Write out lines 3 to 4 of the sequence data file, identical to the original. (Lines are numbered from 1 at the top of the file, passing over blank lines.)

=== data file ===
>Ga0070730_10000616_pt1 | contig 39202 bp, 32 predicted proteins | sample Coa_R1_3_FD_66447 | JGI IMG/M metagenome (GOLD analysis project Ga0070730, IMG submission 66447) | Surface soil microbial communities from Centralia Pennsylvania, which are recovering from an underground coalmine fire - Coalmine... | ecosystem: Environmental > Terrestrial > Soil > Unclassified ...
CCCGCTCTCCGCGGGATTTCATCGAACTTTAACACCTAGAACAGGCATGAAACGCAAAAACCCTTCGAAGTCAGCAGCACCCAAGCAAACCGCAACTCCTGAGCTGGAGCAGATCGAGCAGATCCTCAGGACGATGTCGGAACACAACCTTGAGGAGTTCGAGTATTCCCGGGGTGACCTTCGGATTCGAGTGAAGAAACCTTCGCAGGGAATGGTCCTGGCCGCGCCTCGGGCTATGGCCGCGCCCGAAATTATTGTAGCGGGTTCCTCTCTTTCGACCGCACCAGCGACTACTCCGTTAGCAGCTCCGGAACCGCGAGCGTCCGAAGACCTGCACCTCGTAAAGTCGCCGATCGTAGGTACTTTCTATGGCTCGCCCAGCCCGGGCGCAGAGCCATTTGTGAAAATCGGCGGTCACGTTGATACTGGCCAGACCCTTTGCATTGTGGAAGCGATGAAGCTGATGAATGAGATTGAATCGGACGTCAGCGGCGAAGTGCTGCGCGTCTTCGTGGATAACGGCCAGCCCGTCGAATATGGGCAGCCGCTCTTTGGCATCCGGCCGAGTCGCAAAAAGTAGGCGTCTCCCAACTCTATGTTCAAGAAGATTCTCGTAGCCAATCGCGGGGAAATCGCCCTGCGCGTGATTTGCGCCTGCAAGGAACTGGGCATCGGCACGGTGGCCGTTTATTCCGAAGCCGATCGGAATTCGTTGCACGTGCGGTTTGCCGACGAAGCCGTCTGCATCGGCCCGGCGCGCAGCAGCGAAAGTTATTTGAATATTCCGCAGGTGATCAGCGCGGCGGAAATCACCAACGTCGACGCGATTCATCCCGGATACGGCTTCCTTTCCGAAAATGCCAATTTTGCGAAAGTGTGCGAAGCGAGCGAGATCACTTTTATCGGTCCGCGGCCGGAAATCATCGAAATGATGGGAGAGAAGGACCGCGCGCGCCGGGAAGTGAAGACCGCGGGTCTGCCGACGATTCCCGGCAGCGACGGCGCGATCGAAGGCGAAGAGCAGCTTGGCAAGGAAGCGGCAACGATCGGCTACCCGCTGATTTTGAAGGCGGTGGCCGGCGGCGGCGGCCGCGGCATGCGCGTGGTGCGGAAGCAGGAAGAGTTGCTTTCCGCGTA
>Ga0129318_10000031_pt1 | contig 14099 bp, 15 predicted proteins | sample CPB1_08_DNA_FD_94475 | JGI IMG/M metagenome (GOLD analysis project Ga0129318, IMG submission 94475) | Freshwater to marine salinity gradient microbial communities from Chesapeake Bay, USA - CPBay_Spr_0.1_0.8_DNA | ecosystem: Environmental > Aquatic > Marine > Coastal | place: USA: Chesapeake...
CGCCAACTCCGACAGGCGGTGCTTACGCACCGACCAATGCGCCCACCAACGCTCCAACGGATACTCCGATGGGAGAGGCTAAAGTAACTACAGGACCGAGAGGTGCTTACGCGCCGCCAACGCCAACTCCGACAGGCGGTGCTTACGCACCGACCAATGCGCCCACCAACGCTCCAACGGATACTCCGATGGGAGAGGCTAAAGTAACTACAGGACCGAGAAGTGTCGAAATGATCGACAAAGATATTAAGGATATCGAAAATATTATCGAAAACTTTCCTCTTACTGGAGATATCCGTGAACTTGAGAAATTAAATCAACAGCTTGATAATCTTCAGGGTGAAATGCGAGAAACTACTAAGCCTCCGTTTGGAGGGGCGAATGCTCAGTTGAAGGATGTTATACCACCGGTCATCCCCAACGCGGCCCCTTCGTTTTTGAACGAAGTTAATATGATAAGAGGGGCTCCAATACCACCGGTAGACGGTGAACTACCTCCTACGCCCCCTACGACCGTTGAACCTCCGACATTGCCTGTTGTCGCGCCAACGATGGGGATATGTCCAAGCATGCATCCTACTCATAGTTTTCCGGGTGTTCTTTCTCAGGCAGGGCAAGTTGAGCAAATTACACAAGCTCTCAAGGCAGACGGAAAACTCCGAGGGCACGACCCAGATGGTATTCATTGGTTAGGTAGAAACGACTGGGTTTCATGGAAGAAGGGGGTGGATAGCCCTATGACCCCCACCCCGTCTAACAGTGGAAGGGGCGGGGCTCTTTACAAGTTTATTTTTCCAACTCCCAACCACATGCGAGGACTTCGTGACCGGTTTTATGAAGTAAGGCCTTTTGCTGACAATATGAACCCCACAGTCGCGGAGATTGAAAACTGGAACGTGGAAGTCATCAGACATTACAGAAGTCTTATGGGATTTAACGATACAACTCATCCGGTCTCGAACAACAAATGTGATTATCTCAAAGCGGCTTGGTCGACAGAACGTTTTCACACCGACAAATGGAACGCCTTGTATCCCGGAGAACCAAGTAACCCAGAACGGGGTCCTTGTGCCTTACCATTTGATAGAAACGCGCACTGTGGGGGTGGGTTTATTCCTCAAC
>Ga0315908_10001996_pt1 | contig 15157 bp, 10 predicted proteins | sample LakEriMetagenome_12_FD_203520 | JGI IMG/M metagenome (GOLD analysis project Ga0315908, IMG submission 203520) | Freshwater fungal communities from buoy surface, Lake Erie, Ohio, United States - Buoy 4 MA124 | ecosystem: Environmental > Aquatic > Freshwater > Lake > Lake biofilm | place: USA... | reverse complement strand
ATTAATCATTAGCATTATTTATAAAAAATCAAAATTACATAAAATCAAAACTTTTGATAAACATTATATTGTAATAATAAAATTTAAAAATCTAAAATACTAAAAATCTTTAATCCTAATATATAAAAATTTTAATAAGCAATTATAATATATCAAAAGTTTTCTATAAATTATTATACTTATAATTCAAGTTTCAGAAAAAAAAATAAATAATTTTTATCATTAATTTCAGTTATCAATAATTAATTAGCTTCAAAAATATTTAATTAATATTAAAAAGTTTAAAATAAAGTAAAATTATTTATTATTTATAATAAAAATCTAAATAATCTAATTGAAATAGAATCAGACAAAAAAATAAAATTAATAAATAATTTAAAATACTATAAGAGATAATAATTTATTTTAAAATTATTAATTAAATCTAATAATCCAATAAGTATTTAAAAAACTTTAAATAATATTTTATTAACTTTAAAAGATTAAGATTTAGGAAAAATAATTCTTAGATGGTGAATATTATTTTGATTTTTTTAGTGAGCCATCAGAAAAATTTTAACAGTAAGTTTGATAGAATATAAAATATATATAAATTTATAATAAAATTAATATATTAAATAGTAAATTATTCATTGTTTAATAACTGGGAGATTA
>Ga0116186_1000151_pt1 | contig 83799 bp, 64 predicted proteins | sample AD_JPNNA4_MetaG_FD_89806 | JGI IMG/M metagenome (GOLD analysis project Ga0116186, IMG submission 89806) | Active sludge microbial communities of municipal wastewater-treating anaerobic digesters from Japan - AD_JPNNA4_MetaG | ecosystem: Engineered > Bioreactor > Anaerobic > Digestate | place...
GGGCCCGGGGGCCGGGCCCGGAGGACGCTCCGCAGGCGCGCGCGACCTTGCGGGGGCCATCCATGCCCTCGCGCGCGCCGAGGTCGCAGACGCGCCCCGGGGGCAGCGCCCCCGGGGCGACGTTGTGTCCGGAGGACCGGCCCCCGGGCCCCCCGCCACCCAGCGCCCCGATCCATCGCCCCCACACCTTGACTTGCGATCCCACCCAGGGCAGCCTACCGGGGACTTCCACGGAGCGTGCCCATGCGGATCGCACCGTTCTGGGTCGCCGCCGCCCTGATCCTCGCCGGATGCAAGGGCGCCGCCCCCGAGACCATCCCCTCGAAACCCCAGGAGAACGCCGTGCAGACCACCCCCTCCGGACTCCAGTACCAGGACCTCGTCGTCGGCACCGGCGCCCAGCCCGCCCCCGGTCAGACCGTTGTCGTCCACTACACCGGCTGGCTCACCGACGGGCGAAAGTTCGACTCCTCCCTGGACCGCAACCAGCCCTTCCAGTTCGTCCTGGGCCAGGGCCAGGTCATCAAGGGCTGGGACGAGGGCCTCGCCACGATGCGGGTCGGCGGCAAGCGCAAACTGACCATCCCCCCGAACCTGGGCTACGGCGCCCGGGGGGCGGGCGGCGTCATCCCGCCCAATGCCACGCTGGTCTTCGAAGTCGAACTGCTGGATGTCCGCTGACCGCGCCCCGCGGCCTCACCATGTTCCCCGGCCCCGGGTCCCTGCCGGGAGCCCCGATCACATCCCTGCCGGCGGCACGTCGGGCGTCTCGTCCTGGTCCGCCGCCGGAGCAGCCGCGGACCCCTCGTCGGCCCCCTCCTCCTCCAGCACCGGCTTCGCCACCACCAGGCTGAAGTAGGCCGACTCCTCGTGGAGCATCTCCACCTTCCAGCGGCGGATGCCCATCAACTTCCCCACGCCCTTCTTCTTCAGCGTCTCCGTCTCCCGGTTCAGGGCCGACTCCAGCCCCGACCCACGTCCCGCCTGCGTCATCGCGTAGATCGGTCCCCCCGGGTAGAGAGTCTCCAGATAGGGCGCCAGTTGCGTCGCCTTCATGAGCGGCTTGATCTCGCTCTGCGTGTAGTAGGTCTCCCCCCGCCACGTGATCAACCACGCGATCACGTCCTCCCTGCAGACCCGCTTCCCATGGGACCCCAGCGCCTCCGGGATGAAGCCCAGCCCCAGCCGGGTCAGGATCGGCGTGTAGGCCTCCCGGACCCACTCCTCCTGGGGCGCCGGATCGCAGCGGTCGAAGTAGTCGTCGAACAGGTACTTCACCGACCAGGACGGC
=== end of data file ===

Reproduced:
>Ga0129318_10000031_pt1 | contig 14099 bp, 15 predicted proteins | sample CPB1_08_DNA_FD_94475 | JGI IMG/M metagenome (GOLD analysis project Ga0129318, IMG submission 94475) | Freshwater to marine salinity gradient microbial communities from Chesapeake Bay, USA - CPBay_Spr_0.1_0.8_DNA | ecosystem: Environmental > Aquatic > Marine > Coastal | place: USA: Chesapeake...
CGCCAACTCCGACAGGCGGTGCTTACGCACCGACCAATGCGCCCACCAACGCTCCAACGGATACTCCGATGGGAGAGGCTAAAGTAACTACAGGACCGAGAGGTGCTTACGCGCCGCCAACGCCAACTCCGACAGGCGGTGCTTACGCACCGACCAATGCGCCCACCAACGCTCCAACGGATACTCCGATGGGAGAGGCTAAAGTAACTACAGGACCGAGAAGTGTCGAAATGATCGACAAAGATATTAAGGATATCGAAAATATTATCGAAAACTTTCCTCTTACTGGAGATATCCGTGAACTTGAGAAATTAAATCAACAGCTTGATAATCTTCAGGGTGAAATGCGAGAAACTACTAAGCCTCCGTTTGGAGGGGCGAATGCTCAGTTGAAGGATGTTATACCACCGGTCATCCCCAACGCGGCCCCTTCGTTTTTGAACGAAGTTAATATGATAAGAGGGGCTCCAATACCACCGGTAGACGGTGAACTACCTCCTACGCCCCCTACGACCGTTGAACCTCCGACATTGCCTGTTGTCGCGCCAACGATGGGGATATGTCCAAGCATGCATCCTACTCATAGTTTTCCGGGTGTTCTTTCTCAGGCAGGGCAAGTTGAGCAAATTACACAAGCTCTCAAGGCAGACGGAAAACTCCGAGGGCACGACCCAGATGGTATTCATTGGTTAGGTAGAAACGACTGGGTTTCATGGAAGAAGGGGGTGGATAGCCCTATGACCCCCACCCCGTCTAACAGTGGAAGGGGCGGGGCTCTTTACAAGTTTATTTTTCCAACTCCCAACCACATGCGAGGACTTCGTGACCGGTTTTATGAAGTAAGGCCTTTTGCTGACAATATGAACCCCACAGTCGCGGAGATTGAAAACTGGAACGTGGAAGTCATCAGACATTACAGAAGTCTTATGGGATTTAACGATACAACTCATCCGGTCTCGAACAACAAATGTGATTATCTCAAAGCGGCTTGGTCGACAGAACGTTTTCACACCGACAAATGGAACGCCTTGTATCCCGGAGAACCAAGTAACCCAGAACGGGGTCCTTGTGCCTTACCATTTGATAGAAACGCGCACTGTGGGGGTGGGTTTATTCCTCAAC